Roll Call: Latest News on Capitol Hill, Congress, Politics and Elections
August 30, 2014

Crude by Rail: Industries Await Regulation That Will Affect Bakken Shipments

173089480 445x296 Crude by Rail: Industries Await Regulation That Will Affect Bakken Shipments

The one-year anniversary of the Lac Mégantic, Quebec, crash is Sunday. (François Laplante-Delagrave/AFP/Getty Images)

Amid a boom in rail shipments of crude oil from North Dakota’s Bakken formation, and after a series of fiery accidents, oil companies, railroads, and people living in communities along rail lines are waiting for an Obama administration rule likely to have a big impact on the crude-by-rail business.

The rule is under review by the Office of Information and Regulatory Affairs, part of Office of Management and Budget. Since May 19, OIRA officials have held a dozen meetings with representatives from the oil industry, railroads, grain companies, and others to discuss the proposed rule coming from the Pipeline and Hazardous Materials Safety Administration.

It will address operating requirements for trains transporting flammable materials, as well as new standards for tank cars.

At a meeting with administration officials on June 10, BNSF Railway was prepared to make the case against a 30-mile-per-hour speed restriction on trains carrying crude oil, according to a BNSF document on the OIRA web site.

The railroad said if such a restriction were imposed, “BNSF will have to invest in substantial added track in the form of otherwise unneeded sidings or additional mainline tracks. … This is essentially an unfunded investment mandate, and would absorb capital that we (like other railroads) would prefer to spend on expanding our capacity to handle more trains with better performance.”

BNSF said it would need to invest $2.8 billion to respond to a 30-mile-per-hour limit on oil trains.

Bakken crude is being shipped to refineries on the East Coast and Gulf Coast as well as to refiners and terminals in California, Oregon, and Washington.

While new pipelines are being planned and built most Bakken crude is being moved by rail, which can be dangerous.

It was a year ago – on July 6, 2013 — a tank car carrying Bakken crude exploded in Lac Mégantic, Quebec, killing 47 people, while an explosion last December forced evacuation of Casselton, N.D., and an April 30 derailment in Lynchburg, Va., caused a fire and led to evacuation of the surrounding area.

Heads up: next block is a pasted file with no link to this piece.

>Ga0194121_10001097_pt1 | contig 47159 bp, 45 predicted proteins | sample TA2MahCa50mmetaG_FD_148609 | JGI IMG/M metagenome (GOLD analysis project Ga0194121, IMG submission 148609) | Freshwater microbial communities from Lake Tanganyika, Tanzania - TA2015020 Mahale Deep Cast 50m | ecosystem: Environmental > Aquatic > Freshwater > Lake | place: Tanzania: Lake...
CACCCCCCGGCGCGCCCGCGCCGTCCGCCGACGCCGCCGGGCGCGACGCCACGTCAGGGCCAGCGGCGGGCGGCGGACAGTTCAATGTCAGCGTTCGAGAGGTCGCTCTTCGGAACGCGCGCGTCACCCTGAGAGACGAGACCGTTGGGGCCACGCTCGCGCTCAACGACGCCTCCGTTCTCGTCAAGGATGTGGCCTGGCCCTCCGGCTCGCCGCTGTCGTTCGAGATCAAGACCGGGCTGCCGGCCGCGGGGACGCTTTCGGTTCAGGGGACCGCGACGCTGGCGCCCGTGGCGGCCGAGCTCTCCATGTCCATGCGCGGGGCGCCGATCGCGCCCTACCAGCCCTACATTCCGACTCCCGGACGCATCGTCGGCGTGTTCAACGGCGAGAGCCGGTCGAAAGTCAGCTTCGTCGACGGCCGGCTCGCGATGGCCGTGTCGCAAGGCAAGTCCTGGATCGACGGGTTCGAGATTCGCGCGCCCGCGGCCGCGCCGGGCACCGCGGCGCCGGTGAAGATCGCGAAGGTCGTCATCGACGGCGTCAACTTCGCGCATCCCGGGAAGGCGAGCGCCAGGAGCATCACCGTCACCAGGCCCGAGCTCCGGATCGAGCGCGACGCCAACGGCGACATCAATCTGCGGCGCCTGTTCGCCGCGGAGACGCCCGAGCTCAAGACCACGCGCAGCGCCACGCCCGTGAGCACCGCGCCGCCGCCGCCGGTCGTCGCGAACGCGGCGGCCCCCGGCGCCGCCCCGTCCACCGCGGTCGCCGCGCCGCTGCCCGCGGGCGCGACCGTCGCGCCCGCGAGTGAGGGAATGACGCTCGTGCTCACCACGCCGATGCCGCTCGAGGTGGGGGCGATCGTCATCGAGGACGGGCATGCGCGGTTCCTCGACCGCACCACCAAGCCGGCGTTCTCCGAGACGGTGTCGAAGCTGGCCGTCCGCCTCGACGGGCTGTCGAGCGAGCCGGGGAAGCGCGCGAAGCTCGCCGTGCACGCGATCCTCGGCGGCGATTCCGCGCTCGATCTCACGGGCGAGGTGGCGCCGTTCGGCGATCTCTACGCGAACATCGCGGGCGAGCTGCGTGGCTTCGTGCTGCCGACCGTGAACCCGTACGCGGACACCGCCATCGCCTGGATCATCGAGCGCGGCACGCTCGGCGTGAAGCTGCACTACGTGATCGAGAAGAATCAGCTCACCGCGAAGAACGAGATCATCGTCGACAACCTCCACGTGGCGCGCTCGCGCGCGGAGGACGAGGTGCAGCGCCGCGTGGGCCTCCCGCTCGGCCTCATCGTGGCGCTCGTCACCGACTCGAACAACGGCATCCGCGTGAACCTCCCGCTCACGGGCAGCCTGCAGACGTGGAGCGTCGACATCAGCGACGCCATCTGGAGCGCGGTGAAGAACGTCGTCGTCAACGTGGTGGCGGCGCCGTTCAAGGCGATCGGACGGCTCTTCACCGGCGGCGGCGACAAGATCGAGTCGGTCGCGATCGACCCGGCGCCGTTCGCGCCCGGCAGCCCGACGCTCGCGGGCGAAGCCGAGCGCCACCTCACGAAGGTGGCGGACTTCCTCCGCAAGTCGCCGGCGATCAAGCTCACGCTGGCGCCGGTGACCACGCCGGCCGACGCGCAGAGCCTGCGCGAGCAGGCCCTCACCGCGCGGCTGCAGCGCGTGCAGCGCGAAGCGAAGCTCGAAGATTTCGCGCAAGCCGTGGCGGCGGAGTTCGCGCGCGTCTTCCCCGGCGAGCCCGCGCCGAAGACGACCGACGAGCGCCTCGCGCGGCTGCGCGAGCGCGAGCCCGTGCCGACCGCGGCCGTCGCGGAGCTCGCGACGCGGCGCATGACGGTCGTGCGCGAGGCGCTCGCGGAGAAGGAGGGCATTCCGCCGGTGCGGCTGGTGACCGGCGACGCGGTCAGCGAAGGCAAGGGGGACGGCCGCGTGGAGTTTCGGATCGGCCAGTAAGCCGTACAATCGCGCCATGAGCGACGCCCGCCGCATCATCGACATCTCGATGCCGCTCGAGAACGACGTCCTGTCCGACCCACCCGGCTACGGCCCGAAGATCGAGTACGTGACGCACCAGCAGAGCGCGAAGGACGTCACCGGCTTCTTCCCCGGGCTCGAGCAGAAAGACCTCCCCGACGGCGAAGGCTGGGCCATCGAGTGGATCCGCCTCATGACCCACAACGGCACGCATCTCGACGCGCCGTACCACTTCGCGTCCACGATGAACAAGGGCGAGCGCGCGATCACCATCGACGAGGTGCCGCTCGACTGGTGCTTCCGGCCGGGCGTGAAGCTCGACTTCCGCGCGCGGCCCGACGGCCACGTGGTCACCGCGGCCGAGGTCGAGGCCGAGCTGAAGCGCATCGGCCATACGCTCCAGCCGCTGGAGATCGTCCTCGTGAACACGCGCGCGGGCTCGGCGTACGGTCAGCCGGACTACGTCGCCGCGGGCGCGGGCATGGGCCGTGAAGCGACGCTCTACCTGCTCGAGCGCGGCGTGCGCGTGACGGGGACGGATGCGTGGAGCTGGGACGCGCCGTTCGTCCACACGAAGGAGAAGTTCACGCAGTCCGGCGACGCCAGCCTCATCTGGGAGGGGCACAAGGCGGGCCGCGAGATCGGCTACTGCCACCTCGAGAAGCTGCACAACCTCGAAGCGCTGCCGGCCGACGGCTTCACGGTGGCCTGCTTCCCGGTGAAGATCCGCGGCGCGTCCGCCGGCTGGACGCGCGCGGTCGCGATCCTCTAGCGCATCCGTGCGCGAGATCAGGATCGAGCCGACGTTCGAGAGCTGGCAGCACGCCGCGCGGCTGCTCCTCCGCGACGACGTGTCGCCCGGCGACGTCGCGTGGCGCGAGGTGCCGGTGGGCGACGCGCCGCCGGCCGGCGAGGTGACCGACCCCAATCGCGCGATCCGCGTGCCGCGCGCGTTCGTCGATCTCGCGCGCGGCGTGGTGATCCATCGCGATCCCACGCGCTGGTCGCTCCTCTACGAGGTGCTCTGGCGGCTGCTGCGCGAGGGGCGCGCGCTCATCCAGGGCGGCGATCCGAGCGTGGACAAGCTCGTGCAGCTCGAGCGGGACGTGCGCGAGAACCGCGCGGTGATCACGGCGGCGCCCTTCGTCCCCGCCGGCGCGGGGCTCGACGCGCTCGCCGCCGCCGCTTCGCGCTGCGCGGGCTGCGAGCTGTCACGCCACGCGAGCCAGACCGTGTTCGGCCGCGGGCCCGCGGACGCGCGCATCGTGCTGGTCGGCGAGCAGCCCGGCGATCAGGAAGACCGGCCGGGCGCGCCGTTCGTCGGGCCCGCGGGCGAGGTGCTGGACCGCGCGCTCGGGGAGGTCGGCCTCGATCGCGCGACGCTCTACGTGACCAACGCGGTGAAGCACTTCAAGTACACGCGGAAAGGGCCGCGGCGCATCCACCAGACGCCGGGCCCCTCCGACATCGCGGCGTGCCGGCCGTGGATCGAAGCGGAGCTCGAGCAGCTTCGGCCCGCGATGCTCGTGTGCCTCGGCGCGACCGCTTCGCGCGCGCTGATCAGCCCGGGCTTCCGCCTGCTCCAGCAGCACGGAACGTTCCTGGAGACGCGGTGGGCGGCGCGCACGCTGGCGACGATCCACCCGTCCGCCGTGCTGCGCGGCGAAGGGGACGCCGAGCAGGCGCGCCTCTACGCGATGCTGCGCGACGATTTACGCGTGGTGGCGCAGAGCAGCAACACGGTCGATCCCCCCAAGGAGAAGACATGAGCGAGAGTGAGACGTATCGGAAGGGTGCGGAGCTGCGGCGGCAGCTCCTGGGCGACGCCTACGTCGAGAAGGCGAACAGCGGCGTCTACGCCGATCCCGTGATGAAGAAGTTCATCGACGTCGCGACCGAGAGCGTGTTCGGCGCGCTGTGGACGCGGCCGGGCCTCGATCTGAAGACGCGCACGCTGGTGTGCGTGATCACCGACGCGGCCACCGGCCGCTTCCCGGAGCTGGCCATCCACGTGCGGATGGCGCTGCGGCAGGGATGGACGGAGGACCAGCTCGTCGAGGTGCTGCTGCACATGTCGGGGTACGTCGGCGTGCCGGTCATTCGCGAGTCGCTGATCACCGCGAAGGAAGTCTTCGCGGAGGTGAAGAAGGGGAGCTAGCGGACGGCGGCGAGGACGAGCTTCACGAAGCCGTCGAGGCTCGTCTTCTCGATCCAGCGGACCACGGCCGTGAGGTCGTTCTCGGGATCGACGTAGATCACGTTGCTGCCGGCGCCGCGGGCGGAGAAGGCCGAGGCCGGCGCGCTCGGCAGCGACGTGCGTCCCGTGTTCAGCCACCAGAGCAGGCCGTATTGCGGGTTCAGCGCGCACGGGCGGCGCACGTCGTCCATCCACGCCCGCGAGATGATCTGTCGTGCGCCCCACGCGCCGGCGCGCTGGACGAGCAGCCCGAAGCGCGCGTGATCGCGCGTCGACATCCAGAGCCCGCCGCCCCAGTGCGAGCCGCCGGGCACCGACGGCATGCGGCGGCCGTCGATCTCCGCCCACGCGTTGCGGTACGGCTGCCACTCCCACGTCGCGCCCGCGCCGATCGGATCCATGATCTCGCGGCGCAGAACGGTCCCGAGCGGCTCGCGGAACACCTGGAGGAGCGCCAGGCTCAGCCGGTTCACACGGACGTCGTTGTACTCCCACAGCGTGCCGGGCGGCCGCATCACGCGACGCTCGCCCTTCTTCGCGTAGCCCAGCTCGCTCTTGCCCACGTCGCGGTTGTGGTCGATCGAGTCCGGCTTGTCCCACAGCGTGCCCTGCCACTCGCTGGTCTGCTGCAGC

A week after the Lynchburg incident, Transportation Secretary Anthony Foxx issued an emergency order requiring railroads operating trains with 1 million gallons or more of Bakken crude to inform state officials of where and how frequently such shipments are passing through their states.

The state of Washington’s Emergency Management Division posted a BNSF notification on its web site which detailed the oil train shipments from May 29 to June 4 in that state.

BNSF sent 19 trains with Bakken crude through Klickitat County, Wash., in the central part of the state bordering the Columbia River along which a BNSF line runs, as well 18 trains though Clark County, directly across the Columbia River from Portland, Ore., and 11 trains through King County, the state’s most heavily populated county in which Seattle is located.

The railroads say they’ve already taken steps such as increased training for emergency responders and they want the oil shippers — who lease or own tank cars — to do more.

“Railroads believe that federal tank car standards should be raised to ensure crude oil and other flammable liquids are moving in the safest car possible based on the product they are moving,” Edward Hamberger, president of the Association of American Railroads told a recent industry conference. “The industry also wants the existing crude oil fleet upgraded through retrofits, or older cars to be phased out as quickly as possible.”

A recent report from the Energy and National Security Program at the Center for Strategic and International Studies notes that if the voluntary railroad industry standard known as “CPC-1232” is adopted as the standard for new cars, 66,000 noncompliant cars would need to be retrofitted or replaced.

The industry “estimates that it has the capacity to produce 33,800 new CPC-1232 compliant tank cars per year.” But if the new Obama administration standard goes beyond the CPC-1232 requirements “approximately 95,000 cars would require retrofits or need to be phased out.”

Last week Oregon senators Ron Wyden and Jeff Merkley, both Democrats, urged Foxx to widen his May 7 emergency order to include all crude shipped by rail, contending “non-Bakken oil shipments of crude, and crude trains carrying less than 1,000,000 gallons pose an imminent hazard.”

Sign In

Forgot password?

Or

Subscribe

Receive daily coverage of the people, politics and personality of Capitol Hill.

Subscription | Free Trial

Logging you in. One moment, please...